A recent weekend getaway was the perfect introduction to the sophisticated city of Melbourne. In a few short days I fell in love with the southern city which was bursting at the seams with boutiques, laneway cafes, and opportunities to appreciate the arts. The importance of art and culture is reflected in the myriad of boutiques where friendly shop girls know the name about the local designers they stock, in the innovative cafes and restaurants setting food culture trends for the rest of the nation and the huge crowds drawn in to a giant evening picnic to watch the Australian Ballet & Orchestra Victoria at the annual Telstra Ballet in the Bowl.
The bowl is a large outdoor stage at the bottom of a a huge hill, which makes it perfect for outdoor concerts. My uncle Matt is in the orchestra and was playing, so my uncle Thomas and I brought a picnic. The crowd started pouring in from 6pm, even though the concert didn’t start till 8pm. I couldn’t believe the size of the crowd. Luckily, turf wars were few and far between and we managed to get a good little spot near the front. Couples, families and groups of friends all were among the diverse crowd, which was refreshing to see.
Teasing the public with a taste of the highlights from Swan Lake and Don Quixote over three acts, the performance was clearly a huge, and very important investment in public interest in the performing arts. How could you not love it? The concert was free and by using the highlights, the performance was accessible to the masses. You could see hundreds of little girls transfixed by the dancers during the performance and who would get up and try their own ballet moves in the breaks. The event let people, especially children and students, into the prestigious, and sometimes inaccessible world of ballet and performing arts. It seemed to be inspiring a hundred dreams of becoming a ballerina. Very cute! Swan Lake was my favourite, and the hour-long first act flew by. I couldn’t take my eyes off the stage, the dancing was synchronised to perfection and it was absolutely hypnotising. I sat there promising that if it came to Brisbane, I’d buy tickets because it was so beautiful. From a marketing perspective, this was interesting to me because I know that I’d never considered seeing the Bolshoi ballet, which is coming to Brisbane, because an expensive ticket is a high-risk investment for a student, for a performance they really aren’t sure they’d even like. Swan Lake completely won me over though, and I would definitely buy tickets to see it, or even other ballet, if the opportunity came up.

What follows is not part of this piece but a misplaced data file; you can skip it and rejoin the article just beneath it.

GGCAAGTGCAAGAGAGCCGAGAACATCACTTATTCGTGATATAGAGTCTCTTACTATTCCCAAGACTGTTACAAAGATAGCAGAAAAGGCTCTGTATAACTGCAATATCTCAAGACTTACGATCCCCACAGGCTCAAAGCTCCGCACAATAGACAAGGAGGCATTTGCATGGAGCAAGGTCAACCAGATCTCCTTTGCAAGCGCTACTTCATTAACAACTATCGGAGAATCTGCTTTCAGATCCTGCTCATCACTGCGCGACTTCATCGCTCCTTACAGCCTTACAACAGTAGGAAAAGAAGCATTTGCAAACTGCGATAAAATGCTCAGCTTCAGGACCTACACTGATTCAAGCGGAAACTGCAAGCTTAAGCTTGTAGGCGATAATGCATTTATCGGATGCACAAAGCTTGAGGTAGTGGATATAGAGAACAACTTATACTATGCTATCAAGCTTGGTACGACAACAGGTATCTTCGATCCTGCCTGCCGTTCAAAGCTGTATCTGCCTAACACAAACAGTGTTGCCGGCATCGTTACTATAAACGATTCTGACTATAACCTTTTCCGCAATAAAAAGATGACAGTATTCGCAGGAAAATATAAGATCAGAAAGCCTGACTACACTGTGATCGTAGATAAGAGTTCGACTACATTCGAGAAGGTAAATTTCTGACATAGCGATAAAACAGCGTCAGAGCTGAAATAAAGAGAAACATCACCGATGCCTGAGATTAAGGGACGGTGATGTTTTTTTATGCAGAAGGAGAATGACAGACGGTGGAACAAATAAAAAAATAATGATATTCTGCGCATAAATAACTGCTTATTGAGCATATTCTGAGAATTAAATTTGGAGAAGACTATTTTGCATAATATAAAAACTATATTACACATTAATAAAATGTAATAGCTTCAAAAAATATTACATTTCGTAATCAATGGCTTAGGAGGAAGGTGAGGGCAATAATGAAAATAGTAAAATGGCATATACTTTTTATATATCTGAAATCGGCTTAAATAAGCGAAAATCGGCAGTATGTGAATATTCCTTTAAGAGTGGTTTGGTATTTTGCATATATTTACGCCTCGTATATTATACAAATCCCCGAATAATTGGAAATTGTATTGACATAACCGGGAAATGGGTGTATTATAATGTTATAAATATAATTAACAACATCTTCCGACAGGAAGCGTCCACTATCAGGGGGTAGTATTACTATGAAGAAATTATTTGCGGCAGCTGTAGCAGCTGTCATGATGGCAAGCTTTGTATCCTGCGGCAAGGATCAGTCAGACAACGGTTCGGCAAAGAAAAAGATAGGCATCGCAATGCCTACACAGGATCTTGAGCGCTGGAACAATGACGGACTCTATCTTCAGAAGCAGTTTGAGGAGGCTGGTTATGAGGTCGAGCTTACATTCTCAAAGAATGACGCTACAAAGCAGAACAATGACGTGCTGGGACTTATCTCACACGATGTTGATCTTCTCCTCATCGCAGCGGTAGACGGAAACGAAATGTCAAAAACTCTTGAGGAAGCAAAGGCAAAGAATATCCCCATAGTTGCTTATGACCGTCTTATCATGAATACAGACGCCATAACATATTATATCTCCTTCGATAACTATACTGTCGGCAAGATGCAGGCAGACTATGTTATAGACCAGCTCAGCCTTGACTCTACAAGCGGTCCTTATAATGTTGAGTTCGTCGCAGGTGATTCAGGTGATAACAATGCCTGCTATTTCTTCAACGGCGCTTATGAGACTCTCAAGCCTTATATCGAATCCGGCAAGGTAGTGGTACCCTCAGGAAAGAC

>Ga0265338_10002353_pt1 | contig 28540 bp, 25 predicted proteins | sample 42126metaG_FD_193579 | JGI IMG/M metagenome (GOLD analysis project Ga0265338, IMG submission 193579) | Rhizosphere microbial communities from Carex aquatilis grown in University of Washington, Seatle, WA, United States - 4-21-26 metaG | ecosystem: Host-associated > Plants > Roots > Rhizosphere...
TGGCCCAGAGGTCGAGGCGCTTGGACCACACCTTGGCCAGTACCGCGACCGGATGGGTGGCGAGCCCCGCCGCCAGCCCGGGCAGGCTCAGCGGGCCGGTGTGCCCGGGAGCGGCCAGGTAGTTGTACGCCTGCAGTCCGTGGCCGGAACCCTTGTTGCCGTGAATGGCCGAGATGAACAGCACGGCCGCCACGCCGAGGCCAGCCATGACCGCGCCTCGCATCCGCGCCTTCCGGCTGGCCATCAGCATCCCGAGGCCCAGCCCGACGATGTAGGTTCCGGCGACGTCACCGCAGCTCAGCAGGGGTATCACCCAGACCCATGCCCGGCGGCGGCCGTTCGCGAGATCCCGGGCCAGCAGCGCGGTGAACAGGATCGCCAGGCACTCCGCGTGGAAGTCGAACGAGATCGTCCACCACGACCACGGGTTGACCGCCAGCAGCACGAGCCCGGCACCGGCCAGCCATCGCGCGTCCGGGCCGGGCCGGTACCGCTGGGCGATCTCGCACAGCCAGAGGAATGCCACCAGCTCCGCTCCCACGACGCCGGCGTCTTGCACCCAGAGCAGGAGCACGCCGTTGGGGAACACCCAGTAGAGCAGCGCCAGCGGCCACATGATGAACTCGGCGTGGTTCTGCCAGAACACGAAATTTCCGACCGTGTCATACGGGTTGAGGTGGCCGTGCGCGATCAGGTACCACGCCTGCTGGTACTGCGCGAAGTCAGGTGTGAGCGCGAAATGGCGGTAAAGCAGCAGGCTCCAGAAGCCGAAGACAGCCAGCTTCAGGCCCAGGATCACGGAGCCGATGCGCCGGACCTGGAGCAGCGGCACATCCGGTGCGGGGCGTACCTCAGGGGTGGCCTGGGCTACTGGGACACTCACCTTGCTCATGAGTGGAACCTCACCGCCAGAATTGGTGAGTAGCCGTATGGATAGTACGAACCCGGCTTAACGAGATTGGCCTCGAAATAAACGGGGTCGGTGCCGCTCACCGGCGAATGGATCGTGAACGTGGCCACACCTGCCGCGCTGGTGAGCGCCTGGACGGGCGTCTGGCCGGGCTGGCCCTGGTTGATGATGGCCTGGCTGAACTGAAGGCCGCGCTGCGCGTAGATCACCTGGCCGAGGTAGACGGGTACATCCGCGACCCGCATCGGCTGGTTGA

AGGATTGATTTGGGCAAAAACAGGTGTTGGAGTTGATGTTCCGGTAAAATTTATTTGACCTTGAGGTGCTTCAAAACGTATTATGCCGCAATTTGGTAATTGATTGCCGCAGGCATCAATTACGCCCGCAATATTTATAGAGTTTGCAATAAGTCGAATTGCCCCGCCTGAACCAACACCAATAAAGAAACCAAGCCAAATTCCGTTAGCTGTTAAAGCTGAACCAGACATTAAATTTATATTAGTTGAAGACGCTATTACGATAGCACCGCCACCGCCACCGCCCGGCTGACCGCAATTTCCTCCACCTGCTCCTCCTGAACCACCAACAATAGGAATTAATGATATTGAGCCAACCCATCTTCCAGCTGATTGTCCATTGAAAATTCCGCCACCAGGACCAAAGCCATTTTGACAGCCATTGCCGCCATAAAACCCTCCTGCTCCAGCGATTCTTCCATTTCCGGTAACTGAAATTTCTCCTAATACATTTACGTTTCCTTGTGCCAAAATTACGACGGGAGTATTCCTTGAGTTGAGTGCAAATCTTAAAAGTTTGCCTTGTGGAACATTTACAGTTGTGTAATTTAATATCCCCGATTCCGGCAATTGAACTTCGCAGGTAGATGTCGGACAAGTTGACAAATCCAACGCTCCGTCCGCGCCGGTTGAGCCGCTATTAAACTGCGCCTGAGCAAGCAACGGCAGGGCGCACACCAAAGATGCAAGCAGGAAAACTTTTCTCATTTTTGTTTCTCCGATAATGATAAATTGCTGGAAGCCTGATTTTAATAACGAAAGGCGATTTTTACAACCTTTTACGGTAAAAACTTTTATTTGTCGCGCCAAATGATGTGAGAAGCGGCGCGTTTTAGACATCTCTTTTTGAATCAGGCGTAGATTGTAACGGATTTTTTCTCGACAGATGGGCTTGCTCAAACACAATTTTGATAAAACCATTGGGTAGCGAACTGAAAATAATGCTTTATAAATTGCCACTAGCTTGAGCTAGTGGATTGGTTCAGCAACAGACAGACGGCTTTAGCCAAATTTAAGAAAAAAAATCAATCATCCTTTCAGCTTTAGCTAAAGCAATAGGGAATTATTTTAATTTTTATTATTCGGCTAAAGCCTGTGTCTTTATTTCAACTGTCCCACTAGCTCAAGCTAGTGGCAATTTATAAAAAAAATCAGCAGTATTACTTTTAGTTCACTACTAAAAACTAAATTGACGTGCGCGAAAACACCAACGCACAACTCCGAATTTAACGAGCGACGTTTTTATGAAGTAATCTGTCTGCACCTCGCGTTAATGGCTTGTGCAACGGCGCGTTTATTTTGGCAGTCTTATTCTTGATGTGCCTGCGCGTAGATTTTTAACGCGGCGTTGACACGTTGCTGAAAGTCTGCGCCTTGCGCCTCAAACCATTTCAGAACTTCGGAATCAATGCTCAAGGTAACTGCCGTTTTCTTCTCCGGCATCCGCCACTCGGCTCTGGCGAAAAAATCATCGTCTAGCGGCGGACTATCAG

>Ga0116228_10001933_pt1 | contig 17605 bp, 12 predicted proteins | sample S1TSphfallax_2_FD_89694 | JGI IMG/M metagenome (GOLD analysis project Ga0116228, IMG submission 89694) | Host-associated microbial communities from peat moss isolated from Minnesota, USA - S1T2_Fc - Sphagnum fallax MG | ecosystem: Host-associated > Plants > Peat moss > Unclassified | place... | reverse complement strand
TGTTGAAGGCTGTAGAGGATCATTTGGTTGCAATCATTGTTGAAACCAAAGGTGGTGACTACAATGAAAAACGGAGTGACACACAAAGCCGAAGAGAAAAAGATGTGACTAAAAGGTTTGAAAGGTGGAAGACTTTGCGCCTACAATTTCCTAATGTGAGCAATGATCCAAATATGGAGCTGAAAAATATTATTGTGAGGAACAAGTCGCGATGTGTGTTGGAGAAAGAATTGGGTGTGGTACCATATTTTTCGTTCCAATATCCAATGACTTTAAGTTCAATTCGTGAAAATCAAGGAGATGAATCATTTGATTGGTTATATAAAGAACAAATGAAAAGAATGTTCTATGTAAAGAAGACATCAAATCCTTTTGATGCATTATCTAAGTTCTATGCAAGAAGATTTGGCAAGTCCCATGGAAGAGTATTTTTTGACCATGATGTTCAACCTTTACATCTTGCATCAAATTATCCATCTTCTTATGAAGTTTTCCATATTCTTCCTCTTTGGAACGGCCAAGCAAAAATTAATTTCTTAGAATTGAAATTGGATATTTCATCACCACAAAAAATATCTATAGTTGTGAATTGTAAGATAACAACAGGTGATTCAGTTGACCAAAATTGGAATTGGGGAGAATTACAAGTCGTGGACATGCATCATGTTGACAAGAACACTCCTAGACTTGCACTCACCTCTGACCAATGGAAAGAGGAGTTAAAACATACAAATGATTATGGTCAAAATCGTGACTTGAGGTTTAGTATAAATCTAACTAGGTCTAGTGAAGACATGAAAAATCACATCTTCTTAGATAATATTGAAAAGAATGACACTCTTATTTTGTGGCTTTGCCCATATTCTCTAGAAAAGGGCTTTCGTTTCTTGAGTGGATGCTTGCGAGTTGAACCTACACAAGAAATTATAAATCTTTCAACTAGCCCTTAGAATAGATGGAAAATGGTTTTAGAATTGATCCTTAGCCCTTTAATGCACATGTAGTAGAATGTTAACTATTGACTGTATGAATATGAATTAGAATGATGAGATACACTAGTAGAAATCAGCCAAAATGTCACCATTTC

We tucked into a picnic of white wine, sushi, camembert and crackers and Thomas’ favourite desserts from an Asian bakery chain called Bread Top. Between the yummy food and the stunning performance, it was a perfect opening to a weekend in Melbourne.
At the end, I watched Thomas roll up the picnic blanket with such skill that he could only be Swiss, whilst an Aussie father behind him attempted to roll up his picnic blanket by crunching it up in a ball and then sitting on it. I tried really hard not to giggle as I compared Thomas’ perfectly rolled up picnic blanket to the Aussie’s, which was being unceremoniously stuffed into a large shopping bag.
As my uncle pointed out, in the above photo the dancers look like they are on fire. Flash photography and film weren’t permitted, and there’s only so much you can do with an iPhone. To be honest though, you couldn’t capture how beautiful it was on film anyway, it has to be seen live!
If you’re in Melbourne in March, definitely get tickets. Despite being a free event, it is so popular that ticketing became necessary in 2013 – the tickets sold out in the first couple of days!